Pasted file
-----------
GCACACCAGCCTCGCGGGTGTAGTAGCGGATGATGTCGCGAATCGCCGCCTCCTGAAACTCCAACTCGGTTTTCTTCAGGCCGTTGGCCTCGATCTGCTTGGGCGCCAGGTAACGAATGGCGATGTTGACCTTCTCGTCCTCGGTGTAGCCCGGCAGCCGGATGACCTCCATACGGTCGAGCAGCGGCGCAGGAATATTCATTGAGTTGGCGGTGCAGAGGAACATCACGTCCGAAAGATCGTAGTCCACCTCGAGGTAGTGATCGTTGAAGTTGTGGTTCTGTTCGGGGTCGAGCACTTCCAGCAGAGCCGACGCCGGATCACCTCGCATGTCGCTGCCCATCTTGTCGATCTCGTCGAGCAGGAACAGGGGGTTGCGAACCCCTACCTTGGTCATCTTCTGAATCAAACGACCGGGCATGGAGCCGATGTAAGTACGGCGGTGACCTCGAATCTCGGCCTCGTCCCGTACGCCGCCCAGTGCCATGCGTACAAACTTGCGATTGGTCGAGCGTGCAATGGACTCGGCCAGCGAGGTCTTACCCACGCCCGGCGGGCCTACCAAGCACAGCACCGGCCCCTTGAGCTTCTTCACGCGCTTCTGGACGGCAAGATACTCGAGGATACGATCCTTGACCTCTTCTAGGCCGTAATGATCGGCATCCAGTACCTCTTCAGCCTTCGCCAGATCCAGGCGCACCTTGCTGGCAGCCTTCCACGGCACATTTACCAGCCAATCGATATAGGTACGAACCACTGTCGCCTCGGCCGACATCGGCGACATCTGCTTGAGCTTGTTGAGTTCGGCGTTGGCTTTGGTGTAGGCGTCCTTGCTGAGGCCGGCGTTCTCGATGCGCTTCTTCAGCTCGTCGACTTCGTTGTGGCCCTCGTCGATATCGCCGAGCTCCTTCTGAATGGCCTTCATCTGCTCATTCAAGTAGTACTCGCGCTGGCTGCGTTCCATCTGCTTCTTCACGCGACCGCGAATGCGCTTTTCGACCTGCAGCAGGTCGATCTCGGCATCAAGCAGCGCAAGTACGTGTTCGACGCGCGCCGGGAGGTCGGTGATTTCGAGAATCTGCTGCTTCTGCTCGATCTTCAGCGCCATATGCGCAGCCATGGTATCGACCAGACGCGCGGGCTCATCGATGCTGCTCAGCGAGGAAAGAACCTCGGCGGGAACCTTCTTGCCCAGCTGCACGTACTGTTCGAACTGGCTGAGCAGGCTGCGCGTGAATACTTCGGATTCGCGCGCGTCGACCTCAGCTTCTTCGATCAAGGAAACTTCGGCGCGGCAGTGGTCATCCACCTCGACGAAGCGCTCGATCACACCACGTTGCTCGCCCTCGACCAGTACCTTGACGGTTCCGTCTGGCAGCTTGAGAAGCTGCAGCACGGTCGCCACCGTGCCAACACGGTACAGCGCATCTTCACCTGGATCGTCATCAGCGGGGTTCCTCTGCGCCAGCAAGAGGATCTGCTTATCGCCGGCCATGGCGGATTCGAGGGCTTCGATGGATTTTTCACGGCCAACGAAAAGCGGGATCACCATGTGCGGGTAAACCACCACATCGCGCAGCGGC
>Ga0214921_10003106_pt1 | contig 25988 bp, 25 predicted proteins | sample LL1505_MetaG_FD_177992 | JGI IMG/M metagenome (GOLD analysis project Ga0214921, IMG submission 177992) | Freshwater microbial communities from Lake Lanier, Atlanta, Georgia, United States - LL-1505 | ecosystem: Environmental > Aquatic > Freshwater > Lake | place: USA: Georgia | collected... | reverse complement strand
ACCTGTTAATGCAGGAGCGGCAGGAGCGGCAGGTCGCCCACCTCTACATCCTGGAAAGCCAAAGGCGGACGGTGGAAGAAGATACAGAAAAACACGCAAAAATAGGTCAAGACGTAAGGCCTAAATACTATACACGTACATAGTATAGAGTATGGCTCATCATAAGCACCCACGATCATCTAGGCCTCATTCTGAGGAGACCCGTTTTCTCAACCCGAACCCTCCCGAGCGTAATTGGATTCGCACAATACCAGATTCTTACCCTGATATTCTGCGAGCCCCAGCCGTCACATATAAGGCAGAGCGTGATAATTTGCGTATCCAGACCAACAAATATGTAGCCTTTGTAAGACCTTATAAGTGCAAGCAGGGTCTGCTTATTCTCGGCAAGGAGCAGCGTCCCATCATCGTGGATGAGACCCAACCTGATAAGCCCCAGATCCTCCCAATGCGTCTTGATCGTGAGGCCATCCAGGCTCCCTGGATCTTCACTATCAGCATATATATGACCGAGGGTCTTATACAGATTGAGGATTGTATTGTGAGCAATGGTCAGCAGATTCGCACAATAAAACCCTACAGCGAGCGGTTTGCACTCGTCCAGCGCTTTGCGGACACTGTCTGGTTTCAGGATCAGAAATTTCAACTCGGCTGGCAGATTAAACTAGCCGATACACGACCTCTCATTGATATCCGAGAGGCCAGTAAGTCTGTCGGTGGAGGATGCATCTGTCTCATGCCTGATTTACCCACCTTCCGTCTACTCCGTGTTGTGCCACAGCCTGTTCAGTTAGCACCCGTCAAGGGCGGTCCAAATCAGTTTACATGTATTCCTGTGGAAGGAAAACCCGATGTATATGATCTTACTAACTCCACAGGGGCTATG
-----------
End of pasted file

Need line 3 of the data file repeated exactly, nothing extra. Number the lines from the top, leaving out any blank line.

ACCTGTTAATGCAGGAGCGGCAGGAGCGGCAGGTCGCCCACCTCTACATCCTGGAAAGCCAAAGGCGGACGGTGGAAGAAGATACAGAAAAACACGCAAAAATAGGTCAAGACGTAAGGCCTAAATACTATACACGTACATAGTATAGAGTATGGCTCATCATAAGCACCCACGATCATCTAGGCCTCATTCTGAGGAGACCCGTTTTCTCAACCCGAACCCTCCCGAGCGTAATTGGATTCGCACAATACCAGATTCTTACCCTGATATTCTGCGAGCCCCAGCCGTCACATATAAGGCAGAGCGTGATAATTTGCGTATCCAGACCAACAAATATGTAGCCTTTGTAAGACCTTATAAGTGCAAGCAGGGTCTGCTTATTCTCGGCAAGGAGCAGCGTCCCATCATCGTGGATGAGACCCAACCTGATAAGCCCCAGATCCTCCCAATGCGTCTTGATCGTGAGGCCATCCAGGCTCCCTGGATCTTCACTATCAGCATATATATGACCGAGGGTCTTATACAGATTGAGGATTGTATTGTGAGCAATGGTCAGCAGATTCGCACAATAAAACCCTACAGCGAGCGGTTTGCACTCGTCCAGCGCTTTGCGGACACTGTCTGGTTTCAGGATCAGAAATTTCAACTCGGCTGGCAGATTAAACTAGCCGATACACGACCTCTCATTGATATCCGAGAGGCCAGTAAGTCTGTCGGTGGAGGATGCATCTGTCTCATGCCTGATTTACCCACCTTCCGTCTACTCCGTGTTGTGCCACAGCCTGTTCAGTTAGCACCCGTCAAGGGCGGTCCAAATCAGTTTACATGTATTCCTGTGGAAGGAAAACCCGATGTATATGATCTTACTAACTCCACAGGGGCTATG